So trust us, we are only looking on your Facebook pages for things that aren’t covered under Freedom of Speech.
City Manager Chris Kukulski said the city checks the sites in order to ensure that employees who might be handling taxpayer money, working with children in recreation programs or entering residents’ homes as an emergency services worker are reputable and honest.
This might be true, but employers didn’t have access to this type of information prior to social networks, and still they made employment decisions.
I find it hard to believe that someone would ask for your logins on an employment application, let alone a public organization. A respect for social networking tools would allow the City of Bozeman to spread the work about their community, but instead they are getting flamed on Twitter and elsewhere. I take special note of this comment on Slashdot:
This has certainly done a lot of damage to our credibility as a tech friendly city (there are strong optics and software/service companies already operating here).
For those unaware of college football, Lou Holtz is a former coach at Notre Dame (where he led the team to a national championship) and South Carolina who now contributes (with his unique pronunciations) to ESPN. In this video, he talks with Sean Hannity on Fox News about international relations. Umm, why did they get Coach Holtz?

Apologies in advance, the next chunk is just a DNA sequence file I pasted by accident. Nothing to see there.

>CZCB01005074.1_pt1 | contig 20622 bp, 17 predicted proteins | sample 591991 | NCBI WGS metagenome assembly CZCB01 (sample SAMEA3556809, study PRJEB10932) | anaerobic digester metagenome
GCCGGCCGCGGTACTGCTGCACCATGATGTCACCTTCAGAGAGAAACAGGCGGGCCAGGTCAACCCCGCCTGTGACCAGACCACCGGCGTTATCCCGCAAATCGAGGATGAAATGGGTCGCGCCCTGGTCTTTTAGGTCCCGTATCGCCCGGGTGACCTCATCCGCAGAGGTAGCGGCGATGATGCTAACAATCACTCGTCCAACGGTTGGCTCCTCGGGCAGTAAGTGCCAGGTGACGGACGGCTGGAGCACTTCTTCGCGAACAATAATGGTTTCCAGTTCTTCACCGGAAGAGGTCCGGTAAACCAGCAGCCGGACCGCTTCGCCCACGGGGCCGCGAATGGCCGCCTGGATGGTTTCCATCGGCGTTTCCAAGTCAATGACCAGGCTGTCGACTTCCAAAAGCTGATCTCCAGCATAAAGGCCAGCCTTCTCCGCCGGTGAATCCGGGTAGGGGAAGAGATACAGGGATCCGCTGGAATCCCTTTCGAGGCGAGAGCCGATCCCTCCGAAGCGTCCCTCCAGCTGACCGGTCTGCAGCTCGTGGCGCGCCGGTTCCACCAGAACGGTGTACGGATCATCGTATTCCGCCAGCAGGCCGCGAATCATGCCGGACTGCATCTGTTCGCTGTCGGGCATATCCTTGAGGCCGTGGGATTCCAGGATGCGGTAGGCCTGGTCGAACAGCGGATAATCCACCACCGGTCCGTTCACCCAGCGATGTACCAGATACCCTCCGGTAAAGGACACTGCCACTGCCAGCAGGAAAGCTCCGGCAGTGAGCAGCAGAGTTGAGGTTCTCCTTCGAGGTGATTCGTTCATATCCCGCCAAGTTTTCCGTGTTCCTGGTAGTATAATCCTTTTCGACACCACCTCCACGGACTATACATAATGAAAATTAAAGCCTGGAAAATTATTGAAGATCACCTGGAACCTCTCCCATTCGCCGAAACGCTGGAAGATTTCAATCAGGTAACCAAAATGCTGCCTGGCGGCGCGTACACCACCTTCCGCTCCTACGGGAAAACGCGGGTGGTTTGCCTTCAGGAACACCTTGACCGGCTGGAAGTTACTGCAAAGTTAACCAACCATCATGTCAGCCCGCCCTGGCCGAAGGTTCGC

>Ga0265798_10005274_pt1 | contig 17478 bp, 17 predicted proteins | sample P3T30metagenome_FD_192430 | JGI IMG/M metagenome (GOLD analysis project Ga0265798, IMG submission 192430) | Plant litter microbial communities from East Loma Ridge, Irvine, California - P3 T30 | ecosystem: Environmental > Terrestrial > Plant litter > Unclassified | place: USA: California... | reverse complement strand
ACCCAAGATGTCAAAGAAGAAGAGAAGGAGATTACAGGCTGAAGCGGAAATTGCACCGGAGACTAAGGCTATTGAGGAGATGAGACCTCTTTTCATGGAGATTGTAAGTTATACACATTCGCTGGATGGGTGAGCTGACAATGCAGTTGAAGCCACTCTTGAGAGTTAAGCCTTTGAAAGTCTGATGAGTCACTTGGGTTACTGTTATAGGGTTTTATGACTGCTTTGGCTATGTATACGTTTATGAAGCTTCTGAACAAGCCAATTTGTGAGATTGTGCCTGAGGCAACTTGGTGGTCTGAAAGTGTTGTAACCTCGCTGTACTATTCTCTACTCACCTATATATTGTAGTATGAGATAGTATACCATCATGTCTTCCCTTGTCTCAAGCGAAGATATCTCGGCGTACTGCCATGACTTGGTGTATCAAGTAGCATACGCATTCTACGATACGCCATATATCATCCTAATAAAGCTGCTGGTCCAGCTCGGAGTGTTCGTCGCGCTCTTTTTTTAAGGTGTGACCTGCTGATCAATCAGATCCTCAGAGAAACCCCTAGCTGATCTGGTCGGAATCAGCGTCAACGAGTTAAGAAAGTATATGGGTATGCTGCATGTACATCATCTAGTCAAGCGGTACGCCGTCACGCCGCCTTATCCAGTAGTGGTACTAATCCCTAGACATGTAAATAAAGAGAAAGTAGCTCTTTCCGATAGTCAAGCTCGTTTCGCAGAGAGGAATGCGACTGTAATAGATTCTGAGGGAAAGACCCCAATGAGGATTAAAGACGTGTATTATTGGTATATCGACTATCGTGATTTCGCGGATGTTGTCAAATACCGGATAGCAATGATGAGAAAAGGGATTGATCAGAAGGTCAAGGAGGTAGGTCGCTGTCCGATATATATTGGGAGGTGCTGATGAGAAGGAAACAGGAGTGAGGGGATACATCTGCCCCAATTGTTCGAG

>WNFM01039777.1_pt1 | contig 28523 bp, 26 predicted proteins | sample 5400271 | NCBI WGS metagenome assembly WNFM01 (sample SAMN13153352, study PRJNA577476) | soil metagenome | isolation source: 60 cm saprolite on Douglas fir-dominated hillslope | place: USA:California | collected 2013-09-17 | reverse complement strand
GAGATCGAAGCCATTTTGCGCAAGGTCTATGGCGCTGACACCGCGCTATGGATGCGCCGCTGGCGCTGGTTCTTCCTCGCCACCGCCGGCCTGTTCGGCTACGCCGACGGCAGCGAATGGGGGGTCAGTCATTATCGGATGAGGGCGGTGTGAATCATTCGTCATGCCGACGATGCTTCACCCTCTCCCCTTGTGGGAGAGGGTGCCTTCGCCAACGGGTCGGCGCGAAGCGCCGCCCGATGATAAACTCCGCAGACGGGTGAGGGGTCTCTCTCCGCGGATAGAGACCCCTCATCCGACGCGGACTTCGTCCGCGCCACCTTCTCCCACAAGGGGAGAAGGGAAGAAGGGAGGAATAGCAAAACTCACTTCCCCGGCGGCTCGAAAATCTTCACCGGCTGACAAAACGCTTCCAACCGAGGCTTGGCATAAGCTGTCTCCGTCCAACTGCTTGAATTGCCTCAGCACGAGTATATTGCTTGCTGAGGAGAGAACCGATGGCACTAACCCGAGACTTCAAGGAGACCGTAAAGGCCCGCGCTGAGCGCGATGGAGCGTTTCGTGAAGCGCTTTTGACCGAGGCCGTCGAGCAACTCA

This past Friday turned out to be a crazy day. It was a crazy busy day at work at the Unified Government, but it started off even crazier. And it ended up being a case study of how the random connections made between individuals through social networks can work to benefit others.
I walked out the door of my apartment earlier than normal to find an inch of snow on the ground (picture). The surprise, though, was that no snow had been forecasted (and I had checked the night before). So I sent off the picture to Emily and my folks and left for work, glad that I was leaving early.
The drive into work is where complications happened. While driving on Interstate 70 eastbound, just before the interchange with Interstate 635, a massive wreck happened in front of me. I had noticed the fast lane getting icy, so I quickly moved over and slowed down. Then, someone hit their brakes, and a chain reaction started. By the time it was over, more than 20 cars and a semi-truck were involved.